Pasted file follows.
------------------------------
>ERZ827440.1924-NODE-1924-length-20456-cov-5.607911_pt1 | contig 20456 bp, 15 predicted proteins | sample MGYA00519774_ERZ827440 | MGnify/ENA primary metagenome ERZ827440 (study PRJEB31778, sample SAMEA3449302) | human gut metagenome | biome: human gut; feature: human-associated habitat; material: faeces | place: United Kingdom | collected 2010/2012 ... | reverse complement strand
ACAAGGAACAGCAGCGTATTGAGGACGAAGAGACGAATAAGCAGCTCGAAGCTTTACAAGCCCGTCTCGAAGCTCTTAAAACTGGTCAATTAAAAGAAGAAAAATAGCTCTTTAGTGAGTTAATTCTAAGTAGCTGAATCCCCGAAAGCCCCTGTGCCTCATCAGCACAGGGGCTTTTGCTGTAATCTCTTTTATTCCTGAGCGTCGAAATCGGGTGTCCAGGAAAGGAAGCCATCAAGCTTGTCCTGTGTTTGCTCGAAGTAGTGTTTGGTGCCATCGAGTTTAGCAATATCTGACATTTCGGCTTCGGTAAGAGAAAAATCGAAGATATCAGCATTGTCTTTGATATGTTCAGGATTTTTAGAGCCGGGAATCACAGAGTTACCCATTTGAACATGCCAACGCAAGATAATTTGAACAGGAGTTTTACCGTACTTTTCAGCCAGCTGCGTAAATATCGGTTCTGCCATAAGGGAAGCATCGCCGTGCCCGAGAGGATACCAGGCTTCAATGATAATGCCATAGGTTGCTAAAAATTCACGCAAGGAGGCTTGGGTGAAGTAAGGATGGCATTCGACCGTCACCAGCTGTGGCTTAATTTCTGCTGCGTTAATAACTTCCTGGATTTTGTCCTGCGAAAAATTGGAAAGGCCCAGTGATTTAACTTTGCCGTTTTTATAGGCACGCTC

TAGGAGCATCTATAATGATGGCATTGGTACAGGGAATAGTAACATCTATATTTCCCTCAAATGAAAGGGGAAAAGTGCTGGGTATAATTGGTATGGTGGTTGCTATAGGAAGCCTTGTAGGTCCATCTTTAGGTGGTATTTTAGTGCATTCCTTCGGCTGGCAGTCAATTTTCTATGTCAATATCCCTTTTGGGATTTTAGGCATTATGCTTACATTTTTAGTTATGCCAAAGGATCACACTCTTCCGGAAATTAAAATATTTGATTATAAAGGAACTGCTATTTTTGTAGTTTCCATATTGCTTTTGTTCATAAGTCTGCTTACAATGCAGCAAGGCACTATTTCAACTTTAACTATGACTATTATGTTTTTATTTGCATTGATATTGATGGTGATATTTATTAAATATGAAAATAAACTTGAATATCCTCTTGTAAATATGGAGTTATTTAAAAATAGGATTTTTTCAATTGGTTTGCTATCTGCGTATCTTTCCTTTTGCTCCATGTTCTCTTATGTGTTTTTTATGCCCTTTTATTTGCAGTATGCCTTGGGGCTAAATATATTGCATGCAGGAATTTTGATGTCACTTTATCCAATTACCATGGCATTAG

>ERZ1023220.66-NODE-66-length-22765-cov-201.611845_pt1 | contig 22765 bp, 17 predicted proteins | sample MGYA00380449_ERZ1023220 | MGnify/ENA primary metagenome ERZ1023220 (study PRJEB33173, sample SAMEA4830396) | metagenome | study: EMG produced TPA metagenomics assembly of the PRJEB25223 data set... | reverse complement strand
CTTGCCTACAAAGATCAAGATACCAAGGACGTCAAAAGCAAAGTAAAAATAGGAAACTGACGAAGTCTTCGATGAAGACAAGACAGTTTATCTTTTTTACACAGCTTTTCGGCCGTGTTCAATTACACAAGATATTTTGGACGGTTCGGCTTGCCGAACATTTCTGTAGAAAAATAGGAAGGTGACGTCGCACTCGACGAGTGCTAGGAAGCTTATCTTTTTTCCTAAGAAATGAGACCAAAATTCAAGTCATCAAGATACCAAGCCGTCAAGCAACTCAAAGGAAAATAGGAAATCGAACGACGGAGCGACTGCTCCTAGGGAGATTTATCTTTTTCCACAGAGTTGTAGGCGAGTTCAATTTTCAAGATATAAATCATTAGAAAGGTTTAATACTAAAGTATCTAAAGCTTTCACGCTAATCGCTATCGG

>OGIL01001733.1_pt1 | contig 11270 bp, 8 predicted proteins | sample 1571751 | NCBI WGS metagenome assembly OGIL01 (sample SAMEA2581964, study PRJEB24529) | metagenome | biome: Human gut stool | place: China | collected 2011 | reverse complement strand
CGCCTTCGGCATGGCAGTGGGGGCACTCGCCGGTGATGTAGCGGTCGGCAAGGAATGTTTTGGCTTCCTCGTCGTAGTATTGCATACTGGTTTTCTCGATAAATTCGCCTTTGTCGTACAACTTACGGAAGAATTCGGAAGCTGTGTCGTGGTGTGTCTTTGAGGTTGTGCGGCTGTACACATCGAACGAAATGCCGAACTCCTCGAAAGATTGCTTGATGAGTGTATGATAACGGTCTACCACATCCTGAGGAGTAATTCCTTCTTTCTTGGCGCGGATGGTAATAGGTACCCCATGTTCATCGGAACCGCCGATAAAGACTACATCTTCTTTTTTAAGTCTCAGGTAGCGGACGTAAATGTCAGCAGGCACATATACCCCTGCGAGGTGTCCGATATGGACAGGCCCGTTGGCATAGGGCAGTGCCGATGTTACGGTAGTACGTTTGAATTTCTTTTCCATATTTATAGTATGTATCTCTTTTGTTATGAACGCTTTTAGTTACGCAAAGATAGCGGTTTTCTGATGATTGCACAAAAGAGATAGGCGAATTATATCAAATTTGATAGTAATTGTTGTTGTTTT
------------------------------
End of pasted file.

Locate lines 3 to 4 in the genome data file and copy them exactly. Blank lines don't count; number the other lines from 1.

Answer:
TAGGAGCATCTATAATGATGGCATTGGTACAGGGAATAGTAACATCTATATTTCCCTCAAATGAAAGGGGAAAAGTGCTGGGTATAATTGGTATGGTGGTTGCTATAGGAAGCCTTGTAGGTCCATCTTTAGGTGGTATTTTAGTGCATTCCTTCGGCTGGCAGTCAATTTTCTATGTCAATATCCCTTTTGGGATTTTAGGCATTATGCTTACATTTTTAGTTATGCCAAAGGATCACACTCTTCCGGAAATTAAAATATTTGATTATAAAGGAACTGCTATTTTTGTAGTTTCCATATTGCTTTTGTTCATAAGTCTGCTTACAATGCAGCAAGGCACTATTTCAACTTTAACTATGACTATTATGTTTTTATTTGCATTGATATTGATGGTGATATTTATTAAATATGAAAATAAACTTGAATATCCTCTTGTAAATATGGAGTTATTTAAAAATAGGATTTTTTCAATTGGTTTGCTATCTGCGTATCTTTCCTTTTGCTCCATGTTCTCTTATGTGTTTTTTATGCCCTTTTATTTGCAGTATGCCTTGGGGCTAAATATATTGCATGCAGGAATTTTGATGTCACTTTATCCAATTACCATGGCATTAG

>ERZ1023220.66-NODE-66-length-22765-cov-201.611845_pt1 | contig 22765 bp, 17 predicted proteins | sample MGYA00380449_ERZ1023220 | MGnify/ENA primary metagenome ERZ1023220 (study PRJEB33173, sample SAMEA4830396) | metagenome | study: EMG produced TPA metagenomics assembly of the PRJEB25223 data set... | reverse complement strand